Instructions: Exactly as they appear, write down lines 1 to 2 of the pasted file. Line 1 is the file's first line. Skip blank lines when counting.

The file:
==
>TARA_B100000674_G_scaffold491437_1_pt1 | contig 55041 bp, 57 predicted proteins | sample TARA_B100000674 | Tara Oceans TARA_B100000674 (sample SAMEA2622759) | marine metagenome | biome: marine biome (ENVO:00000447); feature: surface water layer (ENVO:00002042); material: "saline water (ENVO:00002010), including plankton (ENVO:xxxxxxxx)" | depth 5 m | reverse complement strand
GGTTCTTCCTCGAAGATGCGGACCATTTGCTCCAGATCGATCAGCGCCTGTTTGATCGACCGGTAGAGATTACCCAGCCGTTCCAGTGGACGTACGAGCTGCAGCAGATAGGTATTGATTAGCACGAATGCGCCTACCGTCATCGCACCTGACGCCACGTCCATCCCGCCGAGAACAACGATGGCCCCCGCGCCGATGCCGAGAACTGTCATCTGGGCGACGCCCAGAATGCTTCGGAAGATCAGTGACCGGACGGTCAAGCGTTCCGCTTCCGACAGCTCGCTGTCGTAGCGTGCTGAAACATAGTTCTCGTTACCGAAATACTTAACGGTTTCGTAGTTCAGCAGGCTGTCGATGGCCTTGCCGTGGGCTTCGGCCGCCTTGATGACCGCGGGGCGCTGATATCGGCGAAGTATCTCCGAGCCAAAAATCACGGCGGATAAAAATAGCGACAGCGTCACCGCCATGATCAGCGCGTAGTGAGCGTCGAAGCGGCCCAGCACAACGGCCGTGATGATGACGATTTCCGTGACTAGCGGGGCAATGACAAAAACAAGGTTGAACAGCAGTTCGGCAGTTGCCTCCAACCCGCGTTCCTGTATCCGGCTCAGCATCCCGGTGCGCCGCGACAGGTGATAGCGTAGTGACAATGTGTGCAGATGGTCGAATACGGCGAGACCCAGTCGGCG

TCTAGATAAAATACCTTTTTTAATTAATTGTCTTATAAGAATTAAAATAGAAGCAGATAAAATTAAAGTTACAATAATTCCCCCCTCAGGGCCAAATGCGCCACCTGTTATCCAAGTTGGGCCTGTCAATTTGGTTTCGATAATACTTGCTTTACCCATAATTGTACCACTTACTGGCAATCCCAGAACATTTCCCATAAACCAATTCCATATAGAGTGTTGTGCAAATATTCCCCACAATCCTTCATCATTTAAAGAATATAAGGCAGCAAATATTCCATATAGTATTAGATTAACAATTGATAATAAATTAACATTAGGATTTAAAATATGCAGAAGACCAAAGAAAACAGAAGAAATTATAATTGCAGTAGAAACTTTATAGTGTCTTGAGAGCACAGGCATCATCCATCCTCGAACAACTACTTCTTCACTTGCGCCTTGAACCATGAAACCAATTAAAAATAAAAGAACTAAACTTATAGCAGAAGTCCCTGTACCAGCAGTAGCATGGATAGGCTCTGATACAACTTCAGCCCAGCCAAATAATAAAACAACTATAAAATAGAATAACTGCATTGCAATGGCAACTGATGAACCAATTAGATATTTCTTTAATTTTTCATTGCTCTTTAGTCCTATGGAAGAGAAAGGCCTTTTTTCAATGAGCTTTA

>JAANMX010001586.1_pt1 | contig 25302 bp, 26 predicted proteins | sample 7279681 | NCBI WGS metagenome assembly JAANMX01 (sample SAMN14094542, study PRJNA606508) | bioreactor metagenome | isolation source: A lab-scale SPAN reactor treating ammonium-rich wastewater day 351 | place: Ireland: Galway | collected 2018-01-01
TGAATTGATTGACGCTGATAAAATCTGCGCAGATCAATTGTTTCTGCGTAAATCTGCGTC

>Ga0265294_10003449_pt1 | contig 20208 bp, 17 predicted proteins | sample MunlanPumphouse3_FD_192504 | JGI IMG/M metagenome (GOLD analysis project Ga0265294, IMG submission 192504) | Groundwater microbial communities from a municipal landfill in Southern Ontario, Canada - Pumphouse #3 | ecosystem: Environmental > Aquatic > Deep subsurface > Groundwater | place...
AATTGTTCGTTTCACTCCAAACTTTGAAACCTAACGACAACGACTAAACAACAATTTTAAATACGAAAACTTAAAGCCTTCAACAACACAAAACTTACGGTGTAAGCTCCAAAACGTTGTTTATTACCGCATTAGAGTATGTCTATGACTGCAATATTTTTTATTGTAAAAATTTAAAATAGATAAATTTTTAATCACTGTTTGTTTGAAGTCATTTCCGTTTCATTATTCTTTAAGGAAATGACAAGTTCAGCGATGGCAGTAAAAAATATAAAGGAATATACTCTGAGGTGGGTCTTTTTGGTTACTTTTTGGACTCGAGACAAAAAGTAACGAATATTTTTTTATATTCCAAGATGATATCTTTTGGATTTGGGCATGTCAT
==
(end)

>TARA_B100000674_G_scaffold491437_1_pt1 | contig 55041 bp, 57 predicted proteins | sample TARA_B100000674 | Tara Oceans TARA_B100000674 (sample SAMEA2622759) | marine metagenome | biome: marine biome (ENVO:00000447); feature: surface water layer (ENVO:00002042); material: "saline water (ENVO:00002010), including plankton (ENVO:xxxxxxxx)" | depth 5 m | reverse complement strand
GGTTCTTCCTCGAAGATGCGGACCATTTGCTCCAGATCGATCAGCGCCTGTTTGATCGACCGGTAGAGATTACCCAGCCGTTCCAGTGGACGTACGAGCTGCAGCAGATAGGTATTGATTAGCACGAATGCGCCTACCGTCATCGCACCTGACGCCACGTCCATCCCGCCGAGAACAACGATGGCCCCCGCGCCGATGCCGAGAACTGTCATCTGGGCGACGCCCAGAATGCTTCGGAAGATCAGTGACCGGACGGTCAAGCGTTCCGCTTCCGACAGCTCGCTGTCGTAGCGTGCTGAAACATAGTTCTCGTTACCGAAATACTTAACGGTTTCGTAGTTCAGCAGGCTGTCGATGGCCTTGCCGTGGGCTTCGGCCGCCTTGATGACCGCGGGGCGCTGATATCGGCGAAGTATCTCCGAGCCAAAAATCACGGCGGATAAAAATAGCGACAGCGTCACCGCCATGATCAGCGCGTAGTGAGCGTCGAAGCGGCCCAGCACAACGGCCGTGATGATGACGATTTCCGTGACTAGCGGGGCAATGACAAAAACAAGGTTGAACAGCAGTTCGGCAGTTGCCTCCAACCCGCGTTCCTGTATCCGGCTCAGCATCCCGGTGCGCCGCGACAGGTGATAGCGTAGTGACAATGTGTGCAGATGGTCGAATACGGCGAGACCCAGTCGGCG